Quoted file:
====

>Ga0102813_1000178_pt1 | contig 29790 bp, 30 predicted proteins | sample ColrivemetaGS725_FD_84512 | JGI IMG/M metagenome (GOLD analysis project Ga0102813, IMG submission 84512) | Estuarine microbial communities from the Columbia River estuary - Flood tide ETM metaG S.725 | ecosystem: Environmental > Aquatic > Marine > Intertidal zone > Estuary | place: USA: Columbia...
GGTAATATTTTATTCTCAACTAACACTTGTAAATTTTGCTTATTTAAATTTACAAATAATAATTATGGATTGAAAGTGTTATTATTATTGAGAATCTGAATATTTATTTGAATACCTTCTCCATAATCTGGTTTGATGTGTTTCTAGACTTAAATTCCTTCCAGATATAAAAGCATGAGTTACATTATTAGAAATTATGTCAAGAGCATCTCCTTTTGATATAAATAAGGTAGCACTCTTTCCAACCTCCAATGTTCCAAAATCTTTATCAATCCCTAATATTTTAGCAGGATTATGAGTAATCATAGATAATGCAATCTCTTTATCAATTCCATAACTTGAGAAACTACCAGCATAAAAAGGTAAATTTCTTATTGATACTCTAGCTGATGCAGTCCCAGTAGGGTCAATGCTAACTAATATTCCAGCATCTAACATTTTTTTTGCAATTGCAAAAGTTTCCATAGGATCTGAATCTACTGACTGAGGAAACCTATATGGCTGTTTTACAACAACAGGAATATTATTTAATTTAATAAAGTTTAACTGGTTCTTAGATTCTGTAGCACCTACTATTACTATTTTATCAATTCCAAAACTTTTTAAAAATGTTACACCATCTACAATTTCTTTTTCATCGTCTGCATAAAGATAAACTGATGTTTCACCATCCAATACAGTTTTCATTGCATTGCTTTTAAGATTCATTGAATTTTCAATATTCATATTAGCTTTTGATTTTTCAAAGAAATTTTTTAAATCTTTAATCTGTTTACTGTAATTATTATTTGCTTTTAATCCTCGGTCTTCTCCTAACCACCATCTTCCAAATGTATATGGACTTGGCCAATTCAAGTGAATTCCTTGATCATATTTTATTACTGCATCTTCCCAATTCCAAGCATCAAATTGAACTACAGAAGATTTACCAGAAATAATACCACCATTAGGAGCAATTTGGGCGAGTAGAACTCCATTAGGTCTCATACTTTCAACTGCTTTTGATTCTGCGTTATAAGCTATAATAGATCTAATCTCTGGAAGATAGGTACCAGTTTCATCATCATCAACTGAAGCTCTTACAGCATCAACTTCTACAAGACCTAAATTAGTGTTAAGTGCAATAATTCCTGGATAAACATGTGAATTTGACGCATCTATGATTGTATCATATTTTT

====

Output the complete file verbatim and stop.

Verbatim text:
>Ga0102813_1000178_pt1 | contig 29790 bp, 30 predicted proteins | sample ColrivemetaGS725_FD_84512 | JGI IMG/M metagenome (GOLD analysis project Ga0102813, IMG submission 84512) | Estuarine microbial communities from the Columbia River estuary - Flood tide ETM metaG S.725 | ecosystem: Environmental > Aquatic > Marine > Intertidal zone > Estuary | place: USA: Columbia...
GGTAATATTTTATTCTCAACTAACACTTGTAAATTTTGCTTATTTAAATTTACAAATAATAATTATGGATTGAAAGTGTTATTATTATTGAGAATCTGAATATTTATTTGAATACCTTCTCCATAATCTGGTTTGATGTGTTTCTAGACTTAAATTCCTTCCAGATATAAAAGCATGAGTTACATTATTAGAAATTATGTCAAGAGCATCTCCTTTTGATATAAATAAGGTAGCACTCTTTCCAACCTCCAATGTTCCAAAATCTTTATCAATCCCTAATATTTTAGCAGGATTATGAGTAATCATAGATAATGCAATCTCTTTATCAATTCCATAACTTGAGAAACTACCAGCATAAAAAGGTAAATTTCTTATTGATACTCTAGCTGATGCAGTCCCAGTAGGGTCAATGCTAACTAATATTCCAGCATCTAACATTTTTTTTGCAATTGCAAAAGTTTCCATAGGATCTGAATCTACTGACTGAGGAAACCTATATGGCTGTTTTACAACAACAGGAATATTATTTAATTTAATAAAGTTTAACTGGTTCTTAGATTCTGTAGCACCTACTATTACTATTTTATCAATTCCAAAACTTTTTAAAAATGTTACACCATCTACAATTTCTTTTTCATCGTCTGCATAAAGATAAACTGATGTTTCACCATCCAATACAGTTTTCATTGCATTGCTTTTAAGATTCATTGAATTTTCAATATTCATATTAGCTTTTGATTTTTCAAAGAAATTTTTTAAATCTTTAATCTGTTTACTGTAATTATTATTTGCTTTTAATCCTCGGTCTTCTCCTAACCACCATCTTCCAAATGTATATGGACTTGGCCAATTCAAGTGAATTCCTTGATCATATTTTATTACTGCATCTTCCCAATTCCAAGCATCAAATTGAACTACAGAAGATTTACCAGAAATAATACCACCATTAGGAGCAATTTGGGCGAGTAGAACTCCATTAGGTCTCATACTTTCAACTGCTTTTGATTCTGCGTTATAAGCTATAATAGATCTAATCTCTGGAAGATAGGTACCAGTTTCATCATCATCAACTGAAGCTCTTACAGCATCAACTTCTACAAGACCTAAATTAGTGTTAAGTGCAATAATTCCTGGATAAACATGTGAATTTGACGCATCTATGATTGTATCATATTTTT